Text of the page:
Sejarah awal mula modal ventura modern


Walaupun penyertaan modal sudah dikenal serta dilakukan oleh investor sejak zaman dahulu, Georges Doriot dikenal sebagai penemu dari industri modal ventura. pada tahun 1946, Doriot mendirikan American Research and Development Corporation (AR&D), dimana investasinya pada perusahaan Digital Equipment Corporation adalah merupakan sukses terbesar. Pada Tahun 1968 sewaktu Digital Equipment melakukan penawaran sahamnya kepada publik, dan ini memberikan imbal hasil investasi (return on investment-ROI) sebesar 101% kepada AR&D .

Investasi ARD's yang senilai $70.000 USD pada Digital Equipment Corporation pada tahun 1957 tersebut telah bertumbuh nilainya menjadi $355 juta USD. Biasanya juga dianggap bahwa modal ventura yang pertama kali adalah investasi yang dilakukan pada tahun 1959 oleh Venrock Associates pada perusahaan Fairchild Semiconductor, Awal mula tumbuhnya industri modal ventura ini adalah denganj diterbitkannya Undangundang investasi usaha kecil (Small Business Investment Act) di Amerika pada tahun 1958 dimana secara resmi diperbolehkannya Kantor Pendaftaran Usaha Kecil (Small Business Administration (SBA)) untuk mendaftarkan perusahaan modal kecil untuk membantu pembiayaan dan permodalan dari usaha wiraswasta di Amerika.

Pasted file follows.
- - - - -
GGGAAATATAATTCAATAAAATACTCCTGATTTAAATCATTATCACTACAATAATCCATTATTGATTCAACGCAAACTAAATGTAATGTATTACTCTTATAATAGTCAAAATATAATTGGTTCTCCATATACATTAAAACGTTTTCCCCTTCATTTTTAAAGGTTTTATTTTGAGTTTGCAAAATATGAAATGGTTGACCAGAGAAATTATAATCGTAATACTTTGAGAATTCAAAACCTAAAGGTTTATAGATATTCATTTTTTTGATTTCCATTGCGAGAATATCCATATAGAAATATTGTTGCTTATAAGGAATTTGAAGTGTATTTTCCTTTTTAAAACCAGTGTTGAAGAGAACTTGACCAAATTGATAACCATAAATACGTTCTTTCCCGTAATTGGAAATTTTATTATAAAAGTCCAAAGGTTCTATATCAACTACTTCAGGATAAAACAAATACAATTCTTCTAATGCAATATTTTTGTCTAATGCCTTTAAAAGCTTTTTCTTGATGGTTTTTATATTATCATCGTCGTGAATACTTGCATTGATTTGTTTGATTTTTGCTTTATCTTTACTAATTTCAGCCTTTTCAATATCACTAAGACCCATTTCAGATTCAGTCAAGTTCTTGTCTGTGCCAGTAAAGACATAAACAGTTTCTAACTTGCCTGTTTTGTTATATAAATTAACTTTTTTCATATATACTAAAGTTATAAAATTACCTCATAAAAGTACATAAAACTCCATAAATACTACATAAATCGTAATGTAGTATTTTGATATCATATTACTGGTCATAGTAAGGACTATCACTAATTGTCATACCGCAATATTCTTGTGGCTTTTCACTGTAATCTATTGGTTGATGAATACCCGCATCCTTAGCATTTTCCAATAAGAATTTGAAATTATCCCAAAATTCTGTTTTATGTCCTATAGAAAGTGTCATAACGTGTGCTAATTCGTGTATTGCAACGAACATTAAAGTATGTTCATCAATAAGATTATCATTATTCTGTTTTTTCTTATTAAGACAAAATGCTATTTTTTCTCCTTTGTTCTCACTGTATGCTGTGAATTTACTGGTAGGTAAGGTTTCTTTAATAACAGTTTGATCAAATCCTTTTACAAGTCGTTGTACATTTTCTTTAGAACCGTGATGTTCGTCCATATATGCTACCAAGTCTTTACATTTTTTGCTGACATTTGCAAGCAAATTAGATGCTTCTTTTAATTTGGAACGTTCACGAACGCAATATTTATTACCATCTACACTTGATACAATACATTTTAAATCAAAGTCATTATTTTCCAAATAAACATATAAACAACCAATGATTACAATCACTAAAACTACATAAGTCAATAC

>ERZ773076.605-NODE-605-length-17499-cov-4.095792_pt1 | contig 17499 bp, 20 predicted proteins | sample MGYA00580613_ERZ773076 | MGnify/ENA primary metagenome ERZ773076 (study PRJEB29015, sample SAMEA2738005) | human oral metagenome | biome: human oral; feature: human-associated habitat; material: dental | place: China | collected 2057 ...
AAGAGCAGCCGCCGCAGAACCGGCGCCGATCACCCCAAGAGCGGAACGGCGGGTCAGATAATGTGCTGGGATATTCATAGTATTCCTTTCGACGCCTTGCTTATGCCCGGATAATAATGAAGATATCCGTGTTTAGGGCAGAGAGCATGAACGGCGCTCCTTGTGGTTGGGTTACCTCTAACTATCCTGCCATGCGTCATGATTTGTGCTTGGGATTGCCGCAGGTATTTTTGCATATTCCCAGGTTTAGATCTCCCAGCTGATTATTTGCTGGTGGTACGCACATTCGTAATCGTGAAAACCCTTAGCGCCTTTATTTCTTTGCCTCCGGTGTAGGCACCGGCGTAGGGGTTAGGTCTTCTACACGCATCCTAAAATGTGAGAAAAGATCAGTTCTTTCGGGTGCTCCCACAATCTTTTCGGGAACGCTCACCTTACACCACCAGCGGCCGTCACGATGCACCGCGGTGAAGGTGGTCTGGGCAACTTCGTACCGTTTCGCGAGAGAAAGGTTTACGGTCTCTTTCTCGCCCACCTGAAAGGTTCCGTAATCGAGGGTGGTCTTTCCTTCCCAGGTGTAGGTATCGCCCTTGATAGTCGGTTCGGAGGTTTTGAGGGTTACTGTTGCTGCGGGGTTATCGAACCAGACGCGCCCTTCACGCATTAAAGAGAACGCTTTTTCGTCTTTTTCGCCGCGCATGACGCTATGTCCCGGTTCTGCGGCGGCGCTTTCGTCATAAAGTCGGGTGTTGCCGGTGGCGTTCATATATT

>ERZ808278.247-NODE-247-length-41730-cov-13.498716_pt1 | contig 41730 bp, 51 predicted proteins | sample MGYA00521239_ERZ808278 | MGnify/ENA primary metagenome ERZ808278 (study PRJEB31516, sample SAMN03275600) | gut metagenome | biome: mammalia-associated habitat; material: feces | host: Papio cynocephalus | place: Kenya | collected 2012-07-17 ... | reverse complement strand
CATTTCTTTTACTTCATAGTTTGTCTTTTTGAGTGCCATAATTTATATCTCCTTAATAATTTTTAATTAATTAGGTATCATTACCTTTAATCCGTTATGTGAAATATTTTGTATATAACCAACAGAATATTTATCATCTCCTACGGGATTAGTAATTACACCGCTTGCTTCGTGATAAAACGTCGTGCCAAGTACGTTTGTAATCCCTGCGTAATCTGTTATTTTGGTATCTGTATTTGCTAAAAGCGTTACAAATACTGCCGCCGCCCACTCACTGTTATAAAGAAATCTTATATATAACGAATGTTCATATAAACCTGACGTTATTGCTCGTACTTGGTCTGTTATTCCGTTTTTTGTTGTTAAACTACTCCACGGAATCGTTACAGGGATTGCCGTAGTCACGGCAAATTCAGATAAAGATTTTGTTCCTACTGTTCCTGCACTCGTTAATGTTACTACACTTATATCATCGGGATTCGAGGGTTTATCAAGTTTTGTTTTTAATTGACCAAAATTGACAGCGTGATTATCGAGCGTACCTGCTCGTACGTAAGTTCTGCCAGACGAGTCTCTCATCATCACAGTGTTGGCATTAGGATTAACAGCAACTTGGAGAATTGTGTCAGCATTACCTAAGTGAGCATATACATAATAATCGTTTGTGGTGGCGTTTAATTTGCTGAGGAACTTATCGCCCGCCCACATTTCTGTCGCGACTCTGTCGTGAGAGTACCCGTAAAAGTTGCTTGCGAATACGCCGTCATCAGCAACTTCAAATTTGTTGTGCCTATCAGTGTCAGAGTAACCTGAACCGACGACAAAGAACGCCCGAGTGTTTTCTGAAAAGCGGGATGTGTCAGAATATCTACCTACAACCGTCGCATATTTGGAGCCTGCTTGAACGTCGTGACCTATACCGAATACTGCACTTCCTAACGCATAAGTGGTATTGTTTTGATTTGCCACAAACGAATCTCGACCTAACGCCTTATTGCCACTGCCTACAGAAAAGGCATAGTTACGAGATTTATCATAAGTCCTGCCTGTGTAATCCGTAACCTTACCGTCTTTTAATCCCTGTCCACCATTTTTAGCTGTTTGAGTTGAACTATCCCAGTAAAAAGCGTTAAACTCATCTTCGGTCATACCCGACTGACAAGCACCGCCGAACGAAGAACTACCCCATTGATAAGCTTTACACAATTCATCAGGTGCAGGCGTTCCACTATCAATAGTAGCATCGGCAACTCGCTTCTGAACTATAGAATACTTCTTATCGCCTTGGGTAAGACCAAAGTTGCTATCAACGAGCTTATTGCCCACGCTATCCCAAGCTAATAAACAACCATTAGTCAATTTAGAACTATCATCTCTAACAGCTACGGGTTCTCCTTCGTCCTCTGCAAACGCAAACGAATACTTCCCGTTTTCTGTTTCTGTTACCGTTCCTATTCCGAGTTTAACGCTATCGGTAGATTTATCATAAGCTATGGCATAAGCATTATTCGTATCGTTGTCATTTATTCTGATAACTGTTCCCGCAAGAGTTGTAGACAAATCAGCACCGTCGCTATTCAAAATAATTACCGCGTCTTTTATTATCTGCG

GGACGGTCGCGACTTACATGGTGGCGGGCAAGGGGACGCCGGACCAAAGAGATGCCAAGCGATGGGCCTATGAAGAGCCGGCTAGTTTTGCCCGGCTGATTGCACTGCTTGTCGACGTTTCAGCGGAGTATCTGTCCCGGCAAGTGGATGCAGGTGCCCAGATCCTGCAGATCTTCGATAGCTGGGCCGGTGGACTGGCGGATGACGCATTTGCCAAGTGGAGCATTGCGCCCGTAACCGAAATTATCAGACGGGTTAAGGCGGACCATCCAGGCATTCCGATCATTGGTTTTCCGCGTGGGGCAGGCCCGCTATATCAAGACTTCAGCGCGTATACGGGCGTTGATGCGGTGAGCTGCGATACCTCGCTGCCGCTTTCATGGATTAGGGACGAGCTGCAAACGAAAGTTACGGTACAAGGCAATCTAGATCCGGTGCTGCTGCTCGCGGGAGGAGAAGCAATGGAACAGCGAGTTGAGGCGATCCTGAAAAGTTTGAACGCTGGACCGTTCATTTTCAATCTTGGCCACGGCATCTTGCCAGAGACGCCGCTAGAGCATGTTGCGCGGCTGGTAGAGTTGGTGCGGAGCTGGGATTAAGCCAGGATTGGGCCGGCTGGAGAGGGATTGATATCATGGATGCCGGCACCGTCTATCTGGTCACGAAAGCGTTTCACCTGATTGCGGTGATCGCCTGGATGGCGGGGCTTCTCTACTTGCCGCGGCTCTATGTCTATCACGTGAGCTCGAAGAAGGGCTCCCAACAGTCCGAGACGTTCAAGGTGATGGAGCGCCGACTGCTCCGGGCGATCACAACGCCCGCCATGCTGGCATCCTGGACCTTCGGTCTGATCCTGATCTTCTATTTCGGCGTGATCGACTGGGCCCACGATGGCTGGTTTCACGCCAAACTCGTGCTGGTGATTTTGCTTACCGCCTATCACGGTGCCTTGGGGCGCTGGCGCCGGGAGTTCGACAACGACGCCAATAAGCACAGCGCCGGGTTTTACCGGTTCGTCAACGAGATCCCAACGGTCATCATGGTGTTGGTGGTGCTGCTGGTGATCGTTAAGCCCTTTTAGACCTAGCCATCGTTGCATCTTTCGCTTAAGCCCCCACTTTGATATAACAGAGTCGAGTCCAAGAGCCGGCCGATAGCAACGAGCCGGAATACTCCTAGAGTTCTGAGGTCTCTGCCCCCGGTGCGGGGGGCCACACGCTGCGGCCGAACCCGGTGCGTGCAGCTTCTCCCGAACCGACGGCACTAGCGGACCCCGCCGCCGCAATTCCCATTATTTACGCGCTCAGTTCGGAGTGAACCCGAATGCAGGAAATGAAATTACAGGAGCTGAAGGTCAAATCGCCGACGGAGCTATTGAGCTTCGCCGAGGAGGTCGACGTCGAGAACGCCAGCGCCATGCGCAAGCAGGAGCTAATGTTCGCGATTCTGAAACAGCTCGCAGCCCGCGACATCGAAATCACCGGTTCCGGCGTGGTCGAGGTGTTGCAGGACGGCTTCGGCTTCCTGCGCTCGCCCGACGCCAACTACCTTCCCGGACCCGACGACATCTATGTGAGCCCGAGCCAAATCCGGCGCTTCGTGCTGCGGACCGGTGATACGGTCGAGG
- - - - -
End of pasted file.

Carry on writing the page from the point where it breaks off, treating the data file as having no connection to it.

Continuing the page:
Di Indonesia
Mengacu kepada Keputusan Menteri Keuangan Republik Indonesia No. 1251/1988, perusahaan modal ventura dapat membantu permodalan maupun bantuan teknis yang diperlukan calon pengusaha maupun usaha yang sudah berjalan guna: Pengembangan suatu penemuan baru. Pengembangan perusahaan yang pada tahap awal usahanya mengalami kesulitan dana. Membantu perusahaan yang berada pada tahap pengembangan. Membantu perusahaan yang berada dalam tahap kemunduran usaha. Pengembangan projek penelitian dan rekayasa. Pengembangan berbagai penggunaan teknologi baru dan alih teknologi baik dari dalam maupun luar negeri. Membantu pengalihan pemilikan perusahaan